Editor’s Note: Ilhan Omar, a Democrat, is the US Representative for Minnesota’s 5th Congressional District. Jan Schakowsky, a Democrat is a US Representative for Illinois’s 9th Congressional District.. The views expressed in this commentary belong to the authors. Read more opinion at CNN.
Just over two weeks ago, we watched in horror after a man walked into Chabad of Poway synagogue in California and opened fire on worshippers, killing 60-year-old Lori Gilbert Kaye and injuring three others. The attack on the synagogue took place on Shabbat, the holiest day of the week, and Acharon Shel Pesach – the final day of Passover.
As information about the attack came in, we learned more shocking details. The same terrorist who attacked the Chabad Synagogue allegedly set fire to a nearby mosque, Dar-ul-Arqam, just weeks earlier. Evidence also suggests that the suspected Poway shooter was inspired by the Christchurch mosque massacre in New Zealand, which took the lives of 50 Muslim worshippers in New Zealand in March.
As a Muslim American and a Jewish American elected to the United States Congress, we can no longer sit silently as terror strikes our communities. We cannot allow those who seek to divide and intimidate us to succeed. Whatever our differences, our two communities, Muslim and Jewish, must come together to confront the twin evils of anti-Semitic and Islamophobic violence.
The evidence that violence against both our communities is on the rise is overwhelming. Anti-Semitic assaults in the US more than doubled in 2018 compared to the year before, according to the Anti-Defamation League. The organization also tallied a total of 1,879 incidents of assault, vandalism and harassment against Jews and Jewish institutions last year, marking the third-highest year on record since the ADL started keeping track in 1979.
Meanwhile, the Council on American-Islamic Relations found a similarly shocking increase in anti-Muslim violence in its most recent report. There were at least 300 hate crimes targeting Muslims in 2017 – up from 260 the year before – and nearly 2,600 incidents of anti-Muslim bias.
We’re not alone. Violence against minority groups is increasing in our country. In the months leading up to the Poway shooting, three black churches in Louisiana were set on fire, a civil rights center in Tennessee burned down – with a white power symbol found nearby, a Hindu temple in Kentucky was vandalized, and a Hindu priest was attacked in what police are investigating as a possible hate crime. Of the more than 7,100 hate crimes reported in 2017 – the last year data was available – nearly four out of five were motivated by race, ethnicity, ancestry or religious identity.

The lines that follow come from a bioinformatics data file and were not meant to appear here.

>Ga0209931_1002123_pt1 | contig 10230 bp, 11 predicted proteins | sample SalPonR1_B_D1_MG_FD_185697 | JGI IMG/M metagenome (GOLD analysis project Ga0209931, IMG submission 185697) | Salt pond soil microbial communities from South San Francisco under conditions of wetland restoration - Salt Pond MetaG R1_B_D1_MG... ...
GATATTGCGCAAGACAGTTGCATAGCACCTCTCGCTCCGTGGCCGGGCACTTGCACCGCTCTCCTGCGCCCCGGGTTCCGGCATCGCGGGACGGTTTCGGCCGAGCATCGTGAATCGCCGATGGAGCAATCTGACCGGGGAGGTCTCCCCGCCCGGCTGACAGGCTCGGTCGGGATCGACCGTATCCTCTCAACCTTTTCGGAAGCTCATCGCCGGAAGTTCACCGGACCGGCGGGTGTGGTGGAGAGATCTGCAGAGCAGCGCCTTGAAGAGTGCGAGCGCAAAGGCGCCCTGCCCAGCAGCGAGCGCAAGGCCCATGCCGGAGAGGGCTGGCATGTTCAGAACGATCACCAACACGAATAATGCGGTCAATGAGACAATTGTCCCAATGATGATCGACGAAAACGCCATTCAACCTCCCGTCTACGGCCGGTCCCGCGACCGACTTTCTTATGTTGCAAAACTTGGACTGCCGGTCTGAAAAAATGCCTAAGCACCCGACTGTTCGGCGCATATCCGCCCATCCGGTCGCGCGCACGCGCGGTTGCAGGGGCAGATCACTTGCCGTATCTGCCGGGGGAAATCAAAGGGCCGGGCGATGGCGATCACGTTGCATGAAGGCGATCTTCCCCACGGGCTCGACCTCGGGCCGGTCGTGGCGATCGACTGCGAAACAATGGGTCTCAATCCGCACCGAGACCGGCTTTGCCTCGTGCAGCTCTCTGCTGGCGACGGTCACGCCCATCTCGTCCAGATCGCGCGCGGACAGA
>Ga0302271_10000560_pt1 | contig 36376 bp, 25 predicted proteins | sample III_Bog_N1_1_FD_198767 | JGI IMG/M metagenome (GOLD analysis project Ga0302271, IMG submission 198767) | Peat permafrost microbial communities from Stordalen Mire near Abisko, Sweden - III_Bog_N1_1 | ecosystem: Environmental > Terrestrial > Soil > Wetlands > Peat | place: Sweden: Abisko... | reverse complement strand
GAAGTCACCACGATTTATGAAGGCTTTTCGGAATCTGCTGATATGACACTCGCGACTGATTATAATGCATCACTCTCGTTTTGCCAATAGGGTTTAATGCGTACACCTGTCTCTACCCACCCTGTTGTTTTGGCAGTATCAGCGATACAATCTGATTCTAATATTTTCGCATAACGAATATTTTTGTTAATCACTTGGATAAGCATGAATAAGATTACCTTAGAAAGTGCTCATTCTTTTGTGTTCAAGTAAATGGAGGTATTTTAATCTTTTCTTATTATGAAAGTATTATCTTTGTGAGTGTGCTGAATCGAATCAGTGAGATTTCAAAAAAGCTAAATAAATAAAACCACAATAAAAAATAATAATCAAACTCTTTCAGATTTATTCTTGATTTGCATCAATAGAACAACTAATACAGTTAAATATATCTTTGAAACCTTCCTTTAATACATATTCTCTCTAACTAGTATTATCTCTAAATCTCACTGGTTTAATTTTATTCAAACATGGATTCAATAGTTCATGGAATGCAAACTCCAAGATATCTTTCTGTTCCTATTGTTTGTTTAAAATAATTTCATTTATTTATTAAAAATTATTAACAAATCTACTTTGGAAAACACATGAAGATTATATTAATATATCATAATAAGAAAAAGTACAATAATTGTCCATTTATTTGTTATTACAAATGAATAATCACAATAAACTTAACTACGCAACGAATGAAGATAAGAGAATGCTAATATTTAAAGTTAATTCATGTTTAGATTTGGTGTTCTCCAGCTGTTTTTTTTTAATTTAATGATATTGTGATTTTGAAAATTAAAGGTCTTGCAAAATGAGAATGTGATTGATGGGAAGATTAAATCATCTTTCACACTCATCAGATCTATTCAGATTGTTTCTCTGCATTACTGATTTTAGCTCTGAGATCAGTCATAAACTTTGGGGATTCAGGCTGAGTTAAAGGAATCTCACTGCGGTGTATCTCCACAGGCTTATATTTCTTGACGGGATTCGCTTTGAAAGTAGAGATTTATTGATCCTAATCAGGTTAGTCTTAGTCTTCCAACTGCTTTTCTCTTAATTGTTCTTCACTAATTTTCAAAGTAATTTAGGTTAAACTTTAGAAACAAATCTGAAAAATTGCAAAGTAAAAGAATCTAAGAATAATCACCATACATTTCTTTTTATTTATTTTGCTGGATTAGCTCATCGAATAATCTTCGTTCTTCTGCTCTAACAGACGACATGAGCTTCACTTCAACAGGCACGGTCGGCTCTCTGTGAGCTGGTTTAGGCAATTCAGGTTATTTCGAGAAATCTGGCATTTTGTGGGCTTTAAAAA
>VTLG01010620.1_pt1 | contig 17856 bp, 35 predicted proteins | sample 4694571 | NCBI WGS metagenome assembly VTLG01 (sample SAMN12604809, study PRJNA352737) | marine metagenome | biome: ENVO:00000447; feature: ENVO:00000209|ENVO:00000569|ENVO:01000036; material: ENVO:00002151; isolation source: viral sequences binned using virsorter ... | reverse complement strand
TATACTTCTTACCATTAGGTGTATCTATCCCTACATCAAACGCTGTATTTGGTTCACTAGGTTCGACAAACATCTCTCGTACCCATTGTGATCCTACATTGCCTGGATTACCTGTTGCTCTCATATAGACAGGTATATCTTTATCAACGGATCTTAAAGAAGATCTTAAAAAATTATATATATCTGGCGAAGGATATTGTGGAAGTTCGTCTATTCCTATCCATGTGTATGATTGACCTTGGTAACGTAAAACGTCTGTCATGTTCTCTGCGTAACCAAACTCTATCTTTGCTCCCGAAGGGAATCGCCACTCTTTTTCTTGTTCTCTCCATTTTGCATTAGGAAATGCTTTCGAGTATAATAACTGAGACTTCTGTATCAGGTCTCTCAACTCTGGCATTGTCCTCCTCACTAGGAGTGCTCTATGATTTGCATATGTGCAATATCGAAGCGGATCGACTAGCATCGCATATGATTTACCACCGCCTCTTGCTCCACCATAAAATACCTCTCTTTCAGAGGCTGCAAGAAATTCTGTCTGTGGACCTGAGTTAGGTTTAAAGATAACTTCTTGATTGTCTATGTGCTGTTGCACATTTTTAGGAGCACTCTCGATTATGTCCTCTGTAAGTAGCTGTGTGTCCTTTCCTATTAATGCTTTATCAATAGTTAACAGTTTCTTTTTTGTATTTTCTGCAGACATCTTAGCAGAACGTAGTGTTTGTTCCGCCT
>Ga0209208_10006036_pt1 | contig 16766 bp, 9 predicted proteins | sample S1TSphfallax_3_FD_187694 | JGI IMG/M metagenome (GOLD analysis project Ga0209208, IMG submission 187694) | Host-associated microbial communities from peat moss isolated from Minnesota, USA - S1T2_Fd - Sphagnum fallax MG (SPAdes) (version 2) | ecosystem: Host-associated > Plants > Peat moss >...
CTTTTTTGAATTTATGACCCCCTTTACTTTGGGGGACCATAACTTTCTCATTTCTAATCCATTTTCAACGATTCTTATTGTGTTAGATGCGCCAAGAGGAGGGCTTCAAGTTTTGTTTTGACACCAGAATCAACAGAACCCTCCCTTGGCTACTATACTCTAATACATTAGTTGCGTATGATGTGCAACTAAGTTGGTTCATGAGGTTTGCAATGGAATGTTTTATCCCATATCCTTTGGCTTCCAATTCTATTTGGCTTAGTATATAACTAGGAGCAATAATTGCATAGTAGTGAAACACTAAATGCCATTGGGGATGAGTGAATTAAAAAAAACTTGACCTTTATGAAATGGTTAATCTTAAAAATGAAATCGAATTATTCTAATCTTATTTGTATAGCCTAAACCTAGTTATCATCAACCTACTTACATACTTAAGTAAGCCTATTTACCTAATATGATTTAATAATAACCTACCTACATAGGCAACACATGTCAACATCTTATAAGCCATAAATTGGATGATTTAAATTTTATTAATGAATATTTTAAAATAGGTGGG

As a nation, we cannot afford to be silent on the source of this violence. Far-right terrorists were linked to every single extremist-related murder in 2018 – the most in any year since 1995, according to the ADL. The Southern Poverty Law Center (SPLC) reports a 50% increase in white nationalist groups from 2017 to 2018, and according to SPLC, 81 people were killed by those influenced by the alt-right since 2014.
The goal of these terrorists, articulated in attack after attack, is as consistent as it is unhinged: to create a white ethnostate that excludes religious, ethnic, and racial minorities. White supremacists claim Islam is incompatible with Western society and seek to terrorize Muslim communities in order to strike fear in practitioners of the religion. Jews, who for centuries have faced discrimination, dehumanization, scapegoating and even genocide, are once again under threat today.
Addressing this hate should not be a partisan issue in the United States.
Yet the current administration has manifestly failed to address its rise. It is no secret that the President normalized white nationalism when he referred to some of the white supremacists marching in Charlottesville as ‘very fine people’ – and again doubled down on this statement last month in a speech before the National Rifle Association, by characterizing those who attended the Unite the Right rally as people who “felt very strongly about the statue of Robert E. Lee.”
Less well-known are the policies put in place by this administration, which undermine the fight against domestic terrorism. Last year, President Trump ended grants from the Department of Homeland Security designed to help fight white supremacist violence. And just weeks before the Poway attack, Trump’s Department of Homeland Security disbanded a group of intelligence analysts focused on domestic terrorism.
White nationalists win when our two communities are divided. They seek to exploit our divisions and grievances to further an agenda of hate. But we know that when are united, we are stronger. We know this because in our own communities, Jewish and Muslim constituents have joined hands in solidarity and denounced these hate-filled massacres.
We saw it when Muslim-American organizations raised more than $200,000 to support the victims and their families after the Pittsburgh synagogue shooting. And we saw it again in March, when Jewish groups from the city of Pittsburgh raised money to support the New Zealand Muslim community in the wake of the Christchurch mosque shooting.
We may not see eye to eye on all issues, but we must acknowledge that attacks on our faiths are two sides of the same bigoted coin. As Americans, we must all stand together in rejecting hate and embracing one another in order to create a country and a culture of unity and justice. White nationalism is on the rise. And we must defeat it – together.